What will you do this World AIDS Day?
Started on 1st December 1988, World AIDS Day is about raising money, increasing awareness,fighting prejudice and improving education. World AIDS Day is important for reminding people that HIV has not gone away, and that there are many things still to be done.
According to UNAIDS estimates, there are now 34 million people living with HIV. During 2010 some 2.7 million people became newly infected with the virus, including an estimated 390,000 children. Despite a significant decline in the estimated number of AIDS-related deaths over thelast five years, there were still an estimated 1.8 million AIDS-related deaths in 2010
HIV stands for the Human Immunodeficiency Virus. It is a virus which attacks the body’s immune system — the body’s defence against diseases.
HIV can be passed on through infected bodily fluids, most commonly via sex without a condom or by sharing infected needles, syringes or other injecting drug equipment.
There are now more people than ever living with HIV in the UK — more than 90,000 — with around a quarter of those unaware they have the virus.
Here are a few more facts about HIV in the UK:
Over 90% of people with HIV were infected through sexual contact
You can now get tested for HIV using a saliva sample
HIV is not passed on through spitting, biting or sharing utensils
Only 1% of babies born to HIV positive mothers have HIV
You can get the results of an HIV test in just 15-20 minutes
There is no vaccine and no cure for HIV
Have any of these facts come as a surprise? There is still loads more you can learn about HIV in the UK by visiting HIVaware — our fun, interactive new website which provides all the information everyone should know about HIV. HIVaware gives you facts and stats on HIV, busts common myths and answers your frequently asked questions.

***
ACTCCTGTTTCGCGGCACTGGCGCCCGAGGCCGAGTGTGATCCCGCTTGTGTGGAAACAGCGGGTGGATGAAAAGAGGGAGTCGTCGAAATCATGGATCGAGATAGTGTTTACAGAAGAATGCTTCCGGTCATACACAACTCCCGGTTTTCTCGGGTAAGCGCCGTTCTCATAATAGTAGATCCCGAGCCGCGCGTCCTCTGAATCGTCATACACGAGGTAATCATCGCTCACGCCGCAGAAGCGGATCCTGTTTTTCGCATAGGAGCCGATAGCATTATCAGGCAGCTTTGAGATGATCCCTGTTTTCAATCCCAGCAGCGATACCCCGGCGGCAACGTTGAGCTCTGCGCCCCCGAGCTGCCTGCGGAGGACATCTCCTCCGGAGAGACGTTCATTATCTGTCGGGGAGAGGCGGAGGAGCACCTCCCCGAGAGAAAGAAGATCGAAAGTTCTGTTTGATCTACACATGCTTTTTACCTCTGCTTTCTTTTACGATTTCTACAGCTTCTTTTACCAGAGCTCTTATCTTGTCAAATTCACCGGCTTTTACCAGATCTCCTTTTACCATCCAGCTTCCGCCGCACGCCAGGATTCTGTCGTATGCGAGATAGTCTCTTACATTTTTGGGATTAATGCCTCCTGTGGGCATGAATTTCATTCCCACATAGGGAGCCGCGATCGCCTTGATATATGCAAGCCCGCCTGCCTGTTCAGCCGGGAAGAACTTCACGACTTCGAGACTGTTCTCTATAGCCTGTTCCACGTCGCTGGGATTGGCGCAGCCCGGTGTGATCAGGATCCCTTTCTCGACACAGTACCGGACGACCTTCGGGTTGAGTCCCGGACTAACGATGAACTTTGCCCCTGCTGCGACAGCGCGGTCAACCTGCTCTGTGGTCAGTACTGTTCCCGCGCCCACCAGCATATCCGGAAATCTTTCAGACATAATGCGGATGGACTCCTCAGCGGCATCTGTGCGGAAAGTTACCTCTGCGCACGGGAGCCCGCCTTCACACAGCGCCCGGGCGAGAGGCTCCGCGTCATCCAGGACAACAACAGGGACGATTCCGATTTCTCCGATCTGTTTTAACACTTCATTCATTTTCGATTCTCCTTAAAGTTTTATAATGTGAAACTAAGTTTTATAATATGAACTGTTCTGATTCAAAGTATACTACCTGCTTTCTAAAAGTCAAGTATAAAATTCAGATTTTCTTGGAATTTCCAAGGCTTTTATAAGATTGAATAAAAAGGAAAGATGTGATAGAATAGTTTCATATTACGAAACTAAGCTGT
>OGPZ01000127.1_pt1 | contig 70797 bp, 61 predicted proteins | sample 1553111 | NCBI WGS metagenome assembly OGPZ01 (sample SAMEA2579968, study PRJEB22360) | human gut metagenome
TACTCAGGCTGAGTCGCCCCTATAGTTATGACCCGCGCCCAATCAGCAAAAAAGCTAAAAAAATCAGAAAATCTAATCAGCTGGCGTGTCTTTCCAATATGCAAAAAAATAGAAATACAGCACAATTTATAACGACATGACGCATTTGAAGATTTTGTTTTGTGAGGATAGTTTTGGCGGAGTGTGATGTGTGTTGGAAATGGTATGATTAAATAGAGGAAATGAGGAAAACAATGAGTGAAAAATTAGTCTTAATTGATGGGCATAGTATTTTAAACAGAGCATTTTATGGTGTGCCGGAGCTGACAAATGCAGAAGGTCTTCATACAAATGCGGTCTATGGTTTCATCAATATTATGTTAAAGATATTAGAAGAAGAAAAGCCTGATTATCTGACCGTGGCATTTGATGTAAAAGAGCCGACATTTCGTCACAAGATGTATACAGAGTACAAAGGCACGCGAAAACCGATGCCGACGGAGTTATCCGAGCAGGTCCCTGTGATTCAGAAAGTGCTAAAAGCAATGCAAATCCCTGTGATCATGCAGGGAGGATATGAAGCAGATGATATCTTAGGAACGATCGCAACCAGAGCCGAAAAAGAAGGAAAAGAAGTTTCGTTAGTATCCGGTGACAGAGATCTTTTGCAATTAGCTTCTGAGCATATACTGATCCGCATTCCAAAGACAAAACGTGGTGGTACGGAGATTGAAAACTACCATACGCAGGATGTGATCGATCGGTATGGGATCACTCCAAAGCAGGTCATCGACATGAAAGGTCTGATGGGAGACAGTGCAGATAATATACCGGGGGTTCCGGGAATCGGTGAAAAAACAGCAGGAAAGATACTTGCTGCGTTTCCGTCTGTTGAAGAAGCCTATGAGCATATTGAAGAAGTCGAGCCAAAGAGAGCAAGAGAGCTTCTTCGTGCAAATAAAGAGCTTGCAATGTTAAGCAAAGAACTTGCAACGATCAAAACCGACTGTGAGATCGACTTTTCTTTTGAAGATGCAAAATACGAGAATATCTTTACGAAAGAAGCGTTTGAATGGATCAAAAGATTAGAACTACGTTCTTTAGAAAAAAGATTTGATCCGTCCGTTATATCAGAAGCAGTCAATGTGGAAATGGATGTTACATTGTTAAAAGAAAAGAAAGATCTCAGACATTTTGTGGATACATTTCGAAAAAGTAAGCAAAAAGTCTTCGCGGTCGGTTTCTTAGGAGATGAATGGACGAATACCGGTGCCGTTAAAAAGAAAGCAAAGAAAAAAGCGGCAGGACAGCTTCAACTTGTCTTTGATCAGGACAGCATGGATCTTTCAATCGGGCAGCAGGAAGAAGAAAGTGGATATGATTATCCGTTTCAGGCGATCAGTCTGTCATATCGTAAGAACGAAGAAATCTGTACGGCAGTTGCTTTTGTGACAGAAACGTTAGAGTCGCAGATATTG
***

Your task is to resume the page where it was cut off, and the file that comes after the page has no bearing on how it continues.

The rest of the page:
What can I do? – Wear a red ribbon and raise awareness
The red ribbon is an international symbol of AIDS awareness that is worn by people all year round and particularly around World AIDS Day to demonstrate care and concern about HIV and AIDS, and to remind others of the need for their support and commitment.
The red ribbon started as a “grass roots” effort; as a result there is no one official AIDS ribbon manufacturer, and many people make their own. It’s easily done – just use some ordinary red ribbon and a safety pin!
If you want to take your awareness raising a step further then try finding a local event to take part in. Around the world there are hundreds of activities taking place to mark World AIDS Day, including candlelight vigils, art shows, marches and religious services. If you can’t find anything in your area then why not organise an event yourself?
What can I do? – Raise money for AVERT
AVERT has AIDS projects in the parts of the world most severely affected by HIV and AIDS.Many of the people affected by HIV/AIDS in these areas are also dealing with other challenges such as extreme poverty, stigma and lack of healthcare. Our work tackles a range of issues such as education, treatment and care. The projects also aim to help the children orphaned or otherwise affected by HIV and AIDS.
There are LOADS of different ways you can support our projects by fundraising for AVERT. Here are just a few ideas:
Sponsored events – Walking, running, sponsored silence, reading or, if you fancy something more high octane, how about a sky dive or a bungee jump?
Organize an event – Office fun day, jumble sale, cake sale, coffee morning, football tournament, concert, poetry night or dance.
Other ideas – Kick a bad habit (e.g. smoking), give up something you love for a month (e.g. TV, chocolate or alcohol!), shave your head.